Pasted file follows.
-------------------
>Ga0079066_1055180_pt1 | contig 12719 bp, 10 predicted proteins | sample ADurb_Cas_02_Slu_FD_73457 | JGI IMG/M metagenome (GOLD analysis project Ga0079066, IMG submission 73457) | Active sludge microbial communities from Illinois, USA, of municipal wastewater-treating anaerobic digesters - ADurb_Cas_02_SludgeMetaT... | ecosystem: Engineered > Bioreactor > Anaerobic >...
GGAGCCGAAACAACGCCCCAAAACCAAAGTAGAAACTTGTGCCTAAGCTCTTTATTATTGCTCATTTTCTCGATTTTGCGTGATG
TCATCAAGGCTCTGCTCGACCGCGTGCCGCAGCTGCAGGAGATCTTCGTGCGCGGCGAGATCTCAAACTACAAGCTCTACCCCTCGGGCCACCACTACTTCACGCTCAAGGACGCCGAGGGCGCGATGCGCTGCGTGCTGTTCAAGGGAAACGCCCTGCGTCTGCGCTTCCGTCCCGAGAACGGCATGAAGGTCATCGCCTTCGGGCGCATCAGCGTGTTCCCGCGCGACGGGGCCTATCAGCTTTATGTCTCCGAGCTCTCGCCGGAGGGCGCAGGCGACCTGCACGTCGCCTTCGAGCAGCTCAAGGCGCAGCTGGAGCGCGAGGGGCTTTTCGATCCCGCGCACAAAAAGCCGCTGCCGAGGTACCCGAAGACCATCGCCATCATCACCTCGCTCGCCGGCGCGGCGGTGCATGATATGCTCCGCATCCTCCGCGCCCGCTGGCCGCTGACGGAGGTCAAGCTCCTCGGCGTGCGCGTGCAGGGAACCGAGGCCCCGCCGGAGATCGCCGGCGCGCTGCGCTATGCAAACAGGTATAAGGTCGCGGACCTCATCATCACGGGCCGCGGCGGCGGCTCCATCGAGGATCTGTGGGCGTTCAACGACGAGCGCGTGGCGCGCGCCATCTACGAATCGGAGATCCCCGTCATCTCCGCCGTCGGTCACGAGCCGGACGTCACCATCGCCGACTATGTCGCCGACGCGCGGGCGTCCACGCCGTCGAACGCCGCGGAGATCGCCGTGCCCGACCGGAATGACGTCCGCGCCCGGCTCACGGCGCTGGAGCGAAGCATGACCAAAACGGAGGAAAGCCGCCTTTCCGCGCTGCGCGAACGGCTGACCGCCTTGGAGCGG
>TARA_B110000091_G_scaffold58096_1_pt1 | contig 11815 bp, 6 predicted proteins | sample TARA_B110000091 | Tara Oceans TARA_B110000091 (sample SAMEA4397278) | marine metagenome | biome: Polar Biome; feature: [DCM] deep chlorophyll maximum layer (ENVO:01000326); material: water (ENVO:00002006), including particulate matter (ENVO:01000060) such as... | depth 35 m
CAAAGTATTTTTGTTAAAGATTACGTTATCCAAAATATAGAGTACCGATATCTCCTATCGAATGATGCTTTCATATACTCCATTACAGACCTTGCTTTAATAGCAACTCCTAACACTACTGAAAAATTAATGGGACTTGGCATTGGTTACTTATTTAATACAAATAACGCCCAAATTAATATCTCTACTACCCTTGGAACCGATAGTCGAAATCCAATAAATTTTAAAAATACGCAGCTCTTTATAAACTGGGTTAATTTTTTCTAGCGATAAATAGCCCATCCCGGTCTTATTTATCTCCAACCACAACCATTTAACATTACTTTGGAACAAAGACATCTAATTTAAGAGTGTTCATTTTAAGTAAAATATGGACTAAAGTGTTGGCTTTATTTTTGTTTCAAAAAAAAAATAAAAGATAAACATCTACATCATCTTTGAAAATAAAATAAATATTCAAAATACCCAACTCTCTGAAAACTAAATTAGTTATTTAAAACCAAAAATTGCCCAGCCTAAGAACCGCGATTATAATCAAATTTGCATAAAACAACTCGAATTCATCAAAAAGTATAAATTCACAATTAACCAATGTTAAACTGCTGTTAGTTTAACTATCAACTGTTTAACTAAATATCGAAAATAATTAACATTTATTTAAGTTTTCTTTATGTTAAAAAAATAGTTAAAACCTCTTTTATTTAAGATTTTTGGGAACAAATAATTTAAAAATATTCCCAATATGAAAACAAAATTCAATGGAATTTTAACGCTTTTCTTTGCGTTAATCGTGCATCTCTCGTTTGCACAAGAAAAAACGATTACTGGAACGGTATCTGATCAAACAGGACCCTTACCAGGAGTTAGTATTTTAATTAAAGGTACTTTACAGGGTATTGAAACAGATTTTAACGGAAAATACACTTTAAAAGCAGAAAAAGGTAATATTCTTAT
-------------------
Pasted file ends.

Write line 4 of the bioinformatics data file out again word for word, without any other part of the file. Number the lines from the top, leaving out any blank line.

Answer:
>TARA_B110000091_G_scaffold58096_1_pt1 | contig 11815 bp, 6 predicted proteins | sample TARA_B110000091 | Tara Oceans TARA_B110000091 (sample SAMEA4397278) | marine metagenome | biome: Polar Biome; feature: [DCM] deep chlorophyll maximum layer (ENVO:01000326); material: water (ENVO:00002006), including particulate matter (ENVO:01000060) such as... | depth 35 m